At this point, Search Server 2008 couldn’t use the results because they came back using HTML. The results must be converted into an RSS feed to expose the URL that will return the results using RSS. To do this, click the RSS button in Internet Explorer 7 (as shown in Figure 14-15), which will provide the required RSS URL.

The created URL is\&bran =msdn&local=&refinement=00&lang=en-us&feed=rss.


Figure 14-14 Result set URL


Figure 14-15 RSS button in Internet Explorer 7 that will create the RSS feed URL

The last part of the URL, feed=rss, indicates that the results will be returned in the RSS format. At this point in the process, you can return to the Search Server 2008 administration interface and select New Location on the Manage Federated Locations page. In the Query Template input box, enter the RSS-based URL, replacing the search term with the query variable “{searchTerms}” (shown in Figure 14-16). Enter this same URL in the More Results Link Template input box as well. Be sure to enter a location and display name as well as a description (which is required by the OpenSearch standard). Be sure to add the same URL to the More Results input box when building the FLD.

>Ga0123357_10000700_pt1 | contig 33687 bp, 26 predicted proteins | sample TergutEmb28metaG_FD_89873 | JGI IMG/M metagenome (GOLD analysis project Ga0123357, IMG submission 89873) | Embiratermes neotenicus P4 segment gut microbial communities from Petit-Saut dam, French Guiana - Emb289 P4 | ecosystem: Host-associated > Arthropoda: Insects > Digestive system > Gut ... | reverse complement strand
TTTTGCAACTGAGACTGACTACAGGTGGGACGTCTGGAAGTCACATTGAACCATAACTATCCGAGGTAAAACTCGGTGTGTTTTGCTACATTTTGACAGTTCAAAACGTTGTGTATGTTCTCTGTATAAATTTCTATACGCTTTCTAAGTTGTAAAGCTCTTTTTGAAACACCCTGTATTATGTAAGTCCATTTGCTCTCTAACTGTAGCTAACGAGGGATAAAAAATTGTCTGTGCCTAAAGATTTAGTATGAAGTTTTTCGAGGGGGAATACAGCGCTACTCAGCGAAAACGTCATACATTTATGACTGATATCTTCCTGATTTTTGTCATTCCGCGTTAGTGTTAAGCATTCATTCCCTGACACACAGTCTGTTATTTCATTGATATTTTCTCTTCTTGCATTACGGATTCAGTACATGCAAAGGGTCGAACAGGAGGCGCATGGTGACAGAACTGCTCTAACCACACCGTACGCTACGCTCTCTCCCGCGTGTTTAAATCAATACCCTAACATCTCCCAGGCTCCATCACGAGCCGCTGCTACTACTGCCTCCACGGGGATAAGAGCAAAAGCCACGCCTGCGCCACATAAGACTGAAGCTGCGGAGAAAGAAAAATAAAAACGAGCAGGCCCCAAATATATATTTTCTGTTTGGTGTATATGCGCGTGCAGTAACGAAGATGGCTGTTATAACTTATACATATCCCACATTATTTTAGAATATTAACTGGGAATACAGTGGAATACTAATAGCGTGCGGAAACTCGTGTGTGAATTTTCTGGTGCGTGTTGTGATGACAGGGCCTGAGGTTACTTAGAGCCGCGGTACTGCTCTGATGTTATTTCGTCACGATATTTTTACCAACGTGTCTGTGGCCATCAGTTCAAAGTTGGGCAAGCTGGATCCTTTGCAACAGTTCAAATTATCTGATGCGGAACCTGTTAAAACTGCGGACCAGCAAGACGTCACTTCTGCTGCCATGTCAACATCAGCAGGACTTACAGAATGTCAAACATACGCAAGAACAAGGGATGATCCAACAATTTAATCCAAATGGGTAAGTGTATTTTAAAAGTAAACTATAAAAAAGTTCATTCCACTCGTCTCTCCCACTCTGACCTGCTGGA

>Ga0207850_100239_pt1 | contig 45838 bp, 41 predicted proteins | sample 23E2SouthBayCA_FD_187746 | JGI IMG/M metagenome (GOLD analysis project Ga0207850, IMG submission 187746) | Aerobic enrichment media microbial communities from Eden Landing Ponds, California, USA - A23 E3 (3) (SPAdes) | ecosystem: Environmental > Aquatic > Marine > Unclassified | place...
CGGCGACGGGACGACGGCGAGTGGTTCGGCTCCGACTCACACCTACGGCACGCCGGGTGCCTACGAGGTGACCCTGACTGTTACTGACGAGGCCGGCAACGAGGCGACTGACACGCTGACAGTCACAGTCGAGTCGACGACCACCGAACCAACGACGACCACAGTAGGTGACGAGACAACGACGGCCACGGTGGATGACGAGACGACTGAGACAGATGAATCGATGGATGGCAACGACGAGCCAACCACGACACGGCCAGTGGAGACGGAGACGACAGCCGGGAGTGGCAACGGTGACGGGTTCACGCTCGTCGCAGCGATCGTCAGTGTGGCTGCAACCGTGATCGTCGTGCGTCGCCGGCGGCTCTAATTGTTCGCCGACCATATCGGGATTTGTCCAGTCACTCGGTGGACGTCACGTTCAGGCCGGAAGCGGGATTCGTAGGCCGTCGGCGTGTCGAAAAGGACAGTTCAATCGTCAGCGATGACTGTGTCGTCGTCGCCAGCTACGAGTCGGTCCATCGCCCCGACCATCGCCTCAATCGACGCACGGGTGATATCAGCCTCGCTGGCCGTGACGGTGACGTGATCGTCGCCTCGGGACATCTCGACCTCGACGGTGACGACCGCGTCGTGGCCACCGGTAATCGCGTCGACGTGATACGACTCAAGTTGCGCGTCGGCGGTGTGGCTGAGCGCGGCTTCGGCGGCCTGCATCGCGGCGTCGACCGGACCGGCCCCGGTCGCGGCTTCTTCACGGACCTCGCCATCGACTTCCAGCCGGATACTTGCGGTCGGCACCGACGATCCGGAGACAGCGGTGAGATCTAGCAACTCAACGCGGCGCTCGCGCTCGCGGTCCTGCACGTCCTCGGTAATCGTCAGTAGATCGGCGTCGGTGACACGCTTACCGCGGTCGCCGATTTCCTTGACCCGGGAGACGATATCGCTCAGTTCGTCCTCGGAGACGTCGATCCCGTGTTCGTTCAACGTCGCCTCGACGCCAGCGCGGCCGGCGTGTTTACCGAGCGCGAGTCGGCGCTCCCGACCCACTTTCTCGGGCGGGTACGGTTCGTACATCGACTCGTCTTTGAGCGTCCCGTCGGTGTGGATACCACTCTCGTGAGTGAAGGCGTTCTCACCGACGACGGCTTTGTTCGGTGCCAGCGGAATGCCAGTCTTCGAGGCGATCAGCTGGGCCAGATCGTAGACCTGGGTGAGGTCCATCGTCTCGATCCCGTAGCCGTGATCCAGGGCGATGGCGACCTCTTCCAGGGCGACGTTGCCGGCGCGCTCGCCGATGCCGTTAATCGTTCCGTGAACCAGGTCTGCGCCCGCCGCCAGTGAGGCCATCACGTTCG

Figure 14-16 Entering the RSS URL in the Query Template input box using the searchTerms variable

Note  In the Location Type of the FLD, you can select either the Search Index On This Server radio button or the OpenSearch 1.1 radio button. Even if you build out the FLD the way you want with a correct URL pointing to a remote index, if you leave the Location Type selection at Search Index On This Server, the Federated Results Web part will return results only from the local index.